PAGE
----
Should you be allowed to wear jorts to the DNC?

Salute your jorts? Via Etsy.
Salute your jorts? Via Etsy.

This election is about what kind of country we want. Do we want a nation led by the spoiled lovechild of Yosemite Sam and a late-night tweeting Twitter egg, running around inviting foreign countries to spy on us? Or do we want someone who maybe at least knows how to do the job? Do we want more of Obama’s legacy, or risk it all and take what’s behind blood-soaked curtain No. 2? Do we want diversity or jingoism, fear or hope, Logan or Jess (but never Dean, obvs)? We also need to decide what kind of attire we want to wear in this new country: Do we, as a nation populated with millennials and an obsession with why millennials are Bad, want to be able to wear jorts wherever and whenever we want? Should you be able to wear jorts when casting a historic vote for the nomination of your party?

This is an important question raised by our own Rachel Eve Stein, who is on the floor of the DNC right now as a delegate from New York and has seen at least two people wearing jorts in her own delegation. Yes, it’s hot in Philly, but maybe bump it up to at least business casual, she says. 

We are noted jorts advocates, for both men and women and everyone in between. The world is full of stuffy, rigorously boring people who consider themselves adults, who want to tell you what to wear all the time. They especially love foisting the horrifying constraint of pants upon our nation’s young men during these, the hottest, best, most clothes-eschewing months of the year.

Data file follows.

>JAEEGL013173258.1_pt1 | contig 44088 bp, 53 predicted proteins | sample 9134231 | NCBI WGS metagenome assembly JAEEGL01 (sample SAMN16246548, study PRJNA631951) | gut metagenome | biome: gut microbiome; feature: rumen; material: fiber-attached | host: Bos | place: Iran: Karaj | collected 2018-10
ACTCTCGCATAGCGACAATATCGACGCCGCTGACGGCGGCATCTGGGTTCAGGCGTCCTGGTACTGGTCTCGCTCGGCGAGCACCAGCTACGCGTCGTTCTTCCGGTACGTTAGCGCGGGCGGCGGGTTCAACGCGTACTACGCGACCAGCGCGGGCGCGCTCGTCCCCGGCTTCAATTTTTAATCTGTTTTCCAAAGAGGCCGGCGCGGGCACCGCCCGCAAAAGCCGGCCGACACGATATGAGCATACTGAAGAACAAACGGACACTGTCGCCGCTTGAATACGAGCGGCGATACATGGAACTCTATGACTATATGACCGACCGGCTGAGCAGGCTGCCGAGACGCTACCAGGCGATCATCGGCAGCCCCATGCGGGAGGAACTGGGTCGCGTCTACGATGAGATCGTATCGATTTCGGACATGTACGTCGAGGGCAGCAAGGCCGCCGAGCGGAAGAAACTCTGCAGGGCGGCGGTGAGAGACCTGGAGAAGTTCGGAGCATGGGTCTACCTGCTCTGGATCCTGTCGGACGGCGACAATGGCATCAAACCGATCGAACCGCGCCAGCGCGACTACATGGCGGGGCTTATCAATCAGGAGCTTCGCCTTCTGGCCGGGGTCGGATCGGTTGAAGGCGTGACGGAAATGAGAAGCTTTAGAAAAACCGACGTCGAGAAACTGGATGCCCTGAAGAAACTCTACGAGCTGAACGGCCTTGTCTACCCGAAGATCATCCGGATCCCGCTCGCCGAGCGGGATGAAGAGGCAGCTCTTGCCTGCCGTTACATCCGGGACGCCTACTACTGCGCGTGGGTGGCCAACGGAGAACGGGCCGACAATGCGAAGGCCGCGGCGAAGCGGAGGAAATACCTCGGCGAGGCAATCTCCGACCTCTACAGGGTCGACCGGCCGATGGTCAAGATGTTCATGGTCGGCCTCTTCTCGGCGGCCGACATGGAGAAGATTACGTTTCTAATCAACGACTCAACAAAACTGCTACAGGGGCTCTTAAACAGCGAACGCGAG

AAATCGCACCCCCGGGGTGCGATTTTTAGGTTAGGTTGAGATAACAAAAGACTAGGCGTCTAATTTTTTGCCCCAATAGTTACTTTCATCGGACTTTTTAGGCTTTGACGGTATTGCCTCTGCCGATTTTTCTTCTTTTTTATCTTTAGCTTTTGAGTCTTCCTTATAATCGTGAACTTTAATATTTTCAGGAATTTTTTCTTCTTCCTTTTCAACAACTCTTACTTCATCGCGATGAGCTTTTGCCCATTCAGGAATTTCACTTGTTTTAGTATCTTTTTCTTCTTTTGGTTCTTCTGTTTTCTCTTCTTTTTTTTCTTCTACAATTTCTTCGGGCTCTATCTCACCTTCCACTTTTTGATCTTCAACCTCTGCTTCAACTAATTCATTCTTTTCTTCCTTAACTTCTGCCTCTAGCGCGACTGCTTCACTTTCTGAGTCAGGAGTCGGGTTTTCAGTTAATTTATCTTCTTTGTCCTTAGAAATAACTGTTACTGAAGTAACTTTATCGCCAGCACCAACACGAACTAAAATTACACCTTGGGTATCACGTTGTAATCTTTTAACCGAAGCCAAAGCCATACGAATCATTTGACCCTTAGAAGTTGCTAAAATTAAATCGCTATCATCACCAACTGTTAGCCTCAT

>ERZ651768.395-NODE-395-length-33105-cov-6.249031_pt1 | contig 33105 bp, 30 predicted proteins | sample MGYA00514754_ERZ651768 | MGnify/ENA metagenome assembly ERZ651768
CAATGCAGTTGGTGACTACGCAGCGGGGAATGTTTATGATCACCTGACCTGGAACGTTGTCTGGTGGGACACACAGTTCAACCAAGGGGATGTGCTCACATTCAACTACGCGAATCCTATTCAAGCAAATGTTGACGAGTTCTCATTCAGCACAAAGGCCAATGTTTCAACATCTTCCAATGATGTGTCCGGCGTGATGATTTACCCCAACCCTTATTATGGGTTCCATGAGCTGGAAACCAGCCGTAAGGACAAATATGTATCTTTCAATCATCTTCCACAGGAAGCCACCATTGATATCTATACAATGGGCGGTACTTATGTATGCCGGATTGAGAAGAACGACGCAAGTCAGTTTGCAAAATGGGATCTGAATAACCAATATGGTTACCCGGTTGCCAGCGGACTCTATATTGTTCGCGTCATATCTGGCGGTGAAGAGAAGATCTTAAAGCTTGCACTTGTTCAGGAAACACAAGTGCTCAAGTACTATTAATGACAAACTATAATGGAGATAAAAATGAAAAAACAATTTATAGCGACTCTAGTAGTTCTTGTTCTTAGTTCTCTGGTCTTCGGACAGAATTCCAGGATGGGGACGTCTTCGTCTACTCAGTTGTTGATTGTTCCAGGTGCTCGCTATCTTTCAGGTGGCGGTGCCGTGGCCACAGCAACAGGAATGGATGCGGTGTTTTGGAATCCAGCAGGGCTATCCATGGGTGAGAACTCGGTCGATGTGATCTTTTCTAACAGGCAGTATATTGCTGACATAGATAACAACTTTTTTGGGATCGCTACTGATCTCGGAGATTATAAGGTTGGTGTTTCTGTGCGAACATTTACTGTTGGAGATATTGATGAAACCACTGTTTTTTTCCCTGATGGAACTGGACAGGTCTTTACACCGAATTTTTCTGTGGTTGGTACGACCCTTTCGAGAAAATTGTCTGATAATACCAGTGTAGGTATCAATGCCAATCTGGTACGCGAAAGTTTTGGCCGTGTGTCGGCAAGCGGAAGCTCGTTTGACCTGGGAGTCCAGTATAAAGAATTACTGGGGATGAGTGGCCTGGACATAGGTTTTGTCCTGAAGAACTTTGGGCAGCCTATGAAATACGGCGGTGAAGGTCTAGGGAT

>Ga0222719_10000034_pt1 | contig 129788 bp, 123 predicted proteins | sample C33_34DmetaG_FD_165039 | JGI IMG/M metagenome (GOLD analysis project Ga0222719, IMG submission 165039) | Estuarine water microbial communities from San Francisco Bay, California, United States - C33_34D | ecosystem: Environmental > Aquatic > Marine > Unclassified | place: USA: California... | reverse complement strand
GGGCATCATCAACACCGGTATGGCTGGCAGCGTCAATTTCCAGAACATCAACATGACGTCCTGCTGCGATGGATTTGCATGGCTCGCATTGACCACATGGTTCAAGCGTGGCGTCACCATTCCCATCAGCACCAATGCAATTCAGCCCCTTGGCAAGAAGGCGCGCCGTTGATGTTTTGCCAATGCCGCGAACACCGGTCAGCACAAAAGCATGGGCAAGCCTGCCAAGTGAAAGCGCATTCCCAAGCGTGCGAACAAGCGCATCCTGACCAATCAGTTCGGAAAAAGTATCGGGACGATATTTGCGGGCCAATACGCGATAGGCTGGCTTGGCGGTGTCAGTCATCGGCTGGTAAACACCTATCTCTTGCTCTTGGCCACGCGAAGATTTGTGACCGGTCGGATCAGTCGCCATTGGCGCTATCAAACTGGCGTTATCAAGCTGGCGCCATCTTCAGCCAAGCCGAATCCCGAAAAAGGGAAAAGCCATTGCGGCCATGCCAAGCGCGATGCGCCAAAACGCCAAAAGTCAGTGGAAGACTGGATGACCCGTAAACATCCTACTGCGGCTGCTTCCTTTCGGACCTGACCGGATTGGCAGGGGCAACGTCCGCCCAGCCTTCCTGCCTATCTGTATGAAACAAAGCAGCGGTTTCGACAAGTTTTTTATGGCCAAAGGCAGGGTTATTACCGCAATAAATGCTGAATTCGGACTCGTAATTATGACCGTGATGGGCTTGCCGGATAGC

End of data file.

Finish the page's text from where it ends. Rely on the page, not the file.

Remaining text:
Jorts, the cut-off kind, are the most freeing form of summer wear, literally cutting down fashion standards and reshaping them into your own piece of customized apparel (and if you buy your jeans to cut from the thrift store, they’ll only set you back $5-$10). Dress codes fall into that whole “who really gives a shit?” attitude young people have towards workplaces, the idea that old rules don’t matter so long as the job as getting done (see also: all-gender rest rooms, unlimited vacation time). What does wearing khakis and a polo shirt accomplish for productivity except to make everyone more uncomfortable?

Jorts are symbolic of a generation that was handed a shitty situation (the economy/old pants) and did the best we could with them to make ourselves comfortable, while rewriting the rules of what counts as socially acceptable. Our predecessors never wore jorts to a convention, but they sure never nominated a black person, a woman, an openly gay person or trans person before either. You might make a case that as the old rules fly out the window about who makes an acceptable candidate, we should care a lot less about what’s on people’s legs and more about what’s in people’s hearts.

Should we not, therefore, be allowed to nominate a president — even the first-ever female nominee — while wearing jorts?

I mean, probably not, because you’ll get mocked online like this:

Oh shit this person solved the mystery of why people don’t have jobs:

The cops are wearing shorts too:

It’s not just this year either:

Of course, people at the RNC dressed like this, so maybe we should all relax:

When will we nominate our first jorts-wearing president? That remains unclear, but we’d settle for an intersex queer person with a sick sleeve tattoo for next time around.

Follow Tim, Twitter’s Jorts Authority: @TimDonnelly.

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